9

FNB Sioux Falls agrees with "substantially all of the district court's findings of fact," and challenges only the district court's ultimate determination that FNB South Dakota's full name would not create a likelihood of confusion. Although the district court stated this determination under the heading "Conclusions of Law," we have previously held that likelihood of confusion is a factual question which we review only for clear error. See ConAgra, Inc. v. George A. Hormel & Co., 990 F.2d 368, 371 (8th Cir.1993). In ConAgra, we rejected an argument that the district court's evaluation of each factor is subject to the clearly erroneous standard of review but that the ultimate determination of the likelihood of confusion is a question of law to be reviewed de novo. Id. at 370 ( reviewing the development of authority in this circuit and contrasting it with other circuits applying the de novo standard).2 We likewise reject FNB Sioux Falls' argument that the district court's ultimate finding is inextricably bound up in its view of the law, and as such is a mixed question of fact and law subject to de novo review.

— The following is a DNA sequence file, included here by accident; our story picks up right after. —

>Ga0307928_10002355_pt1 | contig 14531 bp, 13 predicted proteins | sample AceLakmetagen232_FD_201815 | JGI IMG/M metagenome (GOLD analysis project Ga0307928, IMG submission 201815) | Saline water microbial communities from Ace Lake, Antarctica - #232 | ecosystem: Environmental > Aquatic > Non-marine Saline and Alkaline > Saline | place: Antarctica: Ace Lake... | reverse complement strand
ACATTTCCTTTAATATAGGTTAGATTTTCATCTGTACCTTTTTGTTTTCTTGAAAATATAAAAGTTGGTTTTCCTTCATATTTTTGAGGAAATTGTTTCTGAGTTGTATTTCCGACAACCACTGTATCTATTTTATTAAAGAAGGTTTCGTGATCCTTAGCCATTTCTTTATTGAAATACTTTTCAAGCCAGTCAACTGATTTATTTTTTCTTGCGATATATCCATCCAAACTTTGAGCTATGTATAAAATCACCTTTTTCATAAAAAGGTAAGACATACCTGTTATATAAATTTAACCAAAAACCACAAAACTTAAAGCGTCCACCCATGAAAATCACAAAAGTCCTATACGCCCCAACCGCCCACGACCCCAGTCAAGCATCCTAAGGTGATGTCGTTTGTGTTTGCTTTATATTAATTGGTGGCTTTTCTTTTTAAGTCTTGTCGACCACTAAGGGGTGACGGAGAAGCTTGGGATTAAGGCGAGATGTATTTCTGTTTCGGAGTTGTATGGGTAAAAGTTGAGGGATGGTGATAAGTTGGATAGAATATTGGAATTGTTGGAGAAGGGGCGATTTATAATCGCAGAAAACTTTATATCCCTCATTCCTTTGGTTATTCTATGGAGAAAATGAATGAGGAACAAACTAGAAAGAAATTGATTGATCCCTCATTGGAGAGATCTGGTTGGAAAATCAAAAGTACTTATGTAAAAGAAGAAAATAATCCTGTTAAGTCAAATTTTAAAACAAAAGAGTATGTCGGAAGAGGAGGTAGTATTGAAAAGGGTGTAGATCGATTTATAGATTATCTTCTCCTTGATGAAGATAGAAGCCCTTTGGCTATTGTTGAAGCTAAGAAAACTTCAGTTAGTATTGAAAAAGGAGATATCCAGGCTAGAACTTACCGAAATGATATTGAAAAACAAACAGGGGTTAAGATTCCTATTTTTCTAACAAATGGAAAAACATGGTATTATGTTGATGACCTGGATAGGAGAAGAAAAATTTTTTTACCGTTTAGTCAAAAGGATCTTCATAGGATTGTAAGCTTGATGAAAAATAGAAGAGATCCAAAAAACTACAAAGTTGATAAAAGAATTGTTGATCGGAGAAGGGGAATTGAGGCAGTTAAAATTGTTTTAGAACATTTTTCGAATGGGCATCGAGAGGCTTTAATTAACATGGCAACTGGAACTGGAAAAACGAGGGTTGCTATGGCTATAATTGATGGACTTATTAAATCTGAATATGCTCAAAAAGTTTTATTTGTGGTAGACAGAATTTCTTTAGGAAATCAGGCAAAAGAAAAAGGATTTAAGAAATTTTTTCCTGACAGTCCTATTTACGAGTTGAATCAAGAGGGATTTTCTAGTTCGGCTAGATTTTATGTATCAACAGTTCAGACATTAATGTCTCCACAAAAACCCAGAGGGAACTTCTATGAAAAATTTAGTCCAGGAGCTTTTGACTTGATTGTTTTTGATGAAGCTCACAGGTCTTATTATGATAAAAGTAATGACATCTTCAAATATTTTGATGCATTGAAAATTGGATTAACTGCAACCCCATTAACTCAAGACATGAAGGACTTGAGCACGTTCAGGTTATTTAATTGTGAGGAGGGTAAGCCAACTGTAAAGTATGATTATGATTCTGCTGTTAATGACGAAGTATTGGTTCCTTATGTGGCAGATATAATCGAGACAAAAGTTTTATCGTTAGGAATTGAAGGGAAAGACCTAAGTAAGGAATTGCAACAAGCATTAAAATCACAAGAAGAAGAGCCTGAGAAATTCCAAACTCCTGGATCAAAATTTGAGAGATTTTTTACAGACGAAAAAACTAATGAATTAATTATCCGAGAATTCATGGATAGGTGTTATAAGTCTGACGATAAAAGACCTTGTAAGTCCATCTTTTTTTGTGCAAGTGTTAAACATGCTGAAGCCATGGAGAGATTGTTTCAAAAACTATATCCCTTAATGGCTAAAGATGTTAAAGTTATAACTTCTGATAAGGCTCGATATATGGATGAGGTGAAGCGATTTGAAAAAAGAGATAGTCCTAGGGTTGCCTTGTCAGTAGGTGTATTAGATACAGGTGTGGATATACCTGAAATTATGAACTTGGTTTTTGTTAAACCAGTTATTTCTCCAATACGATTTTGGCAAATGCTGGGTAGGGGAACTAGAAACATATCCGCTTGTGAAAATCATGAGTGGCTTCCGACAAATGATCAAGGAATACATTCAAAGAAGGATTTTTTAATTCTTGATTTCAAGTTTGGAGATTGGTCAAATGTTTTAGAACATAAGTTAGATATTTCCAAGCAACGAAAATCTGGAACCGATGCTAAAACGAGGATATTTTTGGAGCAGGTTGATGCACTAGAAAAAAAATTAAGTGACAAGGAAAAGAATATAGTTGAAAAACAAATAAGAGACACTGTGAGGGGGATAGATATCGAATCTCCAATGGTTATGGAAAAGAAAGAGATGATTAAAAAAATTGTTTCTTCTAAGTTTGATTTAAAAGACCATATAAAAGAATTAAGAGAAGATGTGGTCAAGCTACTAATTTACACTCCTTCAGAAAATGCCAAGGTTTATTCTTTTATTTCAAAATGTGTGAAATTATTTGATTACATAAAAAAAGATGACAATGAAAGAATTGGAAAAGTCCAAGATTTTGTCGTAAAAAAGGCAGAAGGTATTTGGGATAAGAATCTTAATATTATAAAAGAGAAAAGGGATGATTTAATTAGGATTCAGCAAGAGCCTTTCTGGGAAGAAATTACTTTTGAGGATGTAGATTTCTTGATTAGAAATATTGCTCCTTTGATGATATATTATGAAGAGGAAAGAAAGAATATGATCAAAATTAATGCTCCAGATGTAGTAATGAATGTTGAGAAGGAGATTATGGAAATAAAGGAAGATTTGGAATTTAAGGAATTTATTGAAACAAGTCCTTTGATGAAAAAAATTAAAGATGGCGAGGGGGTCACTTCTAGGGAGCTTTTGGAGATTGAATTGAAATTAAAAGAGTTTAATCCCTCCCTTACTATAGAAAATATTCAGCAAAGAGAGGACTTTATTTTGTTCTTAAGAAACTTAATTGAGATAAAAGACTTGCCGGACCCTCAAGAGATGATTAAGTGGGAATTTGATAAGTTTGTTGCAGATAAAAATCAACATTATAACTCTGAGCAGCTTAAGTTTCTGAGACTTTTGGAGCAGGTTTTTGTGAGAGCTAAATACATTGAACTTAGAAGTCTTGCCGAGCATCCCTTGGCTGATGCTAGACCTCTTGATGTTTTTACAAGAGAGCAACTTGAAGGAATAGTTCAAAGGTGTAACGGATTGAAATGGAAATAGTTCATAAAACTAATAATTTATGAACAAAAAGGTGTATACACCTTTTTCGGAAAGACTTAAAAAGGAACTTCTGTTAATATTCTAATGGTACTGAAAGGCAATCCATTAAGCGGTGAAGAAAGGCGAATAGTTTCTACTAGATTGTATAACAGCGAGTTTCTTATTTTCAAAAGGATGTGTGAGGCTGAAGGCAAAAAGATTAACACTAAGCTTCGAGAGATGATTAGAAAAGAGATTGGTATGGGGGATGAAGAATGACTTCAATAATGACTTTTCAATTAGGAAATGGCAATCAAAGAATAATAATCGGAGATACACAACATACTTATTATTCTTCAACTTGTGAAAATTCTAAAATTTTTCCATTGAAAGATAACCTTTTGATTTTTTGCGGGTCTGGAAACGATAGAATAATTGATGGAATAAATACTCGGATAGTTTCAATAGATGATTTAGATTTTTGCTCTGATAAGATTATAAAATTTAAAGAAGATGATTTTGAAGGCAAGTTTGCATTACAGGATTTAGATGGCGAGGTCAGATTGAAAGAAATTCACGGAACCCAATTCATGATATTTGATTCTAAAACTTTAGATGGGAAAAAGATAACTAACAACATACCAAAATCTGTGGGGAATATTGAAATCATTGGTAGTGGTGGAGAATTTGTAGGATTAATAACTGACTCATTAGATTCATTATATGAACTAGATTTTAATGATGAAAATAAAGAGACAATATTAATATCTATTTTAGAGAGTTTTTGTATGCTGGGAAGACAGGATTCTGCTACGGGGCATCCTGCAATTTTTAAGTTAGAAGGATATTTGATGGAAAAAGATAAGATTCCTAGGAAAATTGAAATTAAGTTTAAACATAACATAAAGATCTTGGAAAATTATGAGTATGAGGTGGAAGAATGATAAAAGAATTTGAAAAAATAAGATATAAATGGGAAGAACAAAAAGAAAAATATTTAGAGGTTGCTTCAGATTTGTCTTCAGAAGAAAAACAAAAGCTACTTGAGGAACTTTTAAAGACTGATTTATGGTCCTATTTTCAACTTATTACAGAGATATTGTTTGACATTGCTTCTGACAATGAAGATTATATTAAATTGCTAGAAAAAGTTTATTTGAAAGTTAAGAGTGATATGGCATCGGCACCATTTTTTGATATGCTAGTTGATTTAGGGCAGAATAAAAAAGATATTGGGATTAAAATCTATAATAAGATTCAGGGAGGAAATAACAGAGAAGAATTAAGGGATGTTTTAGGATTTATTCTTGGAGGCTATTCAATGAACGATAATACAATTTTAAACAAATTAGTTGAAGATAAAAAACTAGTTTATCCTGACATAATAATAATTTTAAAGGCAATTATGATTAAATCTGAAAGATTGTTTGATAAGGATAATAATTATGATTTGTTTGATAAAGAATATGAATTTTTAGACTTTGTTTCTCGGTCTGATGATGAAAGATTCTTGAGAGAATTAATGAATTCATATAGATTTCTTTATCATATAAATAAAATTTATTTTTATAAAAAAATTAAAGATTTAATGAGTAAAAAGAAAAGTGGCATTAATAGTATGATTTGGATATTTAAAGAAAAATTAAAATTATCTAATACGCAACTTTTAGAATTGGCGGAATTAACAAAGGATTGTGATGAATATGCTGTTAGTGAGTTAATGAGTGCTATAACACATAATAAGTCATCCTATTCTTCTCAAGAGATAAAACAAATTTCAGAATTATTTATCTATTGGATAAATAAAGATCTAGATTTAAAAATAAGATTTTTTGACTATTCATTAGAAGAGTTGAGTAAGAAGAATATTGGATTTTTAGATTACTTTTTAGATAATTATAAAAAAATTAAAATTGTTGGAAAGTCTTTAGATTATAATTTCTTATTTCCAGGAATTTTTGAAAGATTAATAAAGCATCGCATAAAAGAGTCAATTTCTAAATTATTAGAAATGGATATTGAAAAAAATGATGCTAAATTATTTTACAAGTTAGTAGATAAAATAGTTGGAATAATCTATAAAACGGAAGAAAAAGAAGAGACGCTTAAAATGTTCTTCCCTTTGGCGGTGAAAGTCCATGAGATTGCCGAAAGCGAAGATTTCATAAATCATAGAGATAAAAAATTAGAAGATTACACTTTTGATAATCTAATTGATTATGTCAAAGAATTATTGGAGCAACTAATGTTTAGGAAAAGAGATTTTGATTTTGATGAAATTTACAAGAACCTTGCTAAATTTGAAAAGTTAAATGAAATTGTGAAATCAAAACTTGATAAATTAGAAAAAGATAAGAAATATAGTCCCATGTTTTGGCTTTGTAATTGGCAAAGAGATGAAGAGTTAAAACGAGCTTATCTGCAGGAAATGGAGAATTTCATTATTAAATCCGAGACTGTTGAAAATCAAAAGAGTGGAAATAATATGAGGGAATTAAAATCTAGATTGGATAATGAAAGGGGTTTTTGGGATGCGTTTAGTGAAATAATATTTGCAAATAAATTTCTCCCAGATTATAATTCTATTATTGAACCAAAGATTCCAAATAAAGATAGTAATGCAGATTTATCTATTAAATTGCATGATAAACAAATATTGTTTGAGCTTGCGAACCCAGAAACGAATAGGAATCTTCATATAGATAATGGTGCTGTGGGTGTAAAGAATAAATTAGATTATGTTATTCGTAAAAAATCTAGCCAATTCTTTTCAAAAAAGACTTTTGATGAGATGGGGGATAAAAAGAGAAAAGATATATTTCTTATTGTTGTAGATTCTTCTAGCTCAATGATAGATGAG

10

To successfully establish service mark infringement, FNB Sioux Falls bears the burden of proving that FNB South Dakota's use of its full legal name would create a likelihood of confusion, deception, or mistake among an appreciable number of ordinary consumers as to the source of or association between the banks' services. See Duluth News-Tribune v. Mesabi Pub. Co., 84 F.3d 1093, 1096 (8th Cir.1996). In determining whether a likelihood of confusion exists, the district court should consider the following factors: the strength of the plaintiff's service or trademark; the competitive proximity of the parties' marks; the alleged infringer's intent to confuse; the degree of care reasonably expected of potential customers; the similarity between the parties' marks; and evidence of actual confusion. See id. (citing Anheuser-Busch, Inc. v. Balducci Publications, 28 F.3d 769, 774 (8th Cir.1994)). These factors, however, do not operate in a mathematically precise formula. See id. Instead, the relative weight of the factors depends on the facts of the individual case.

11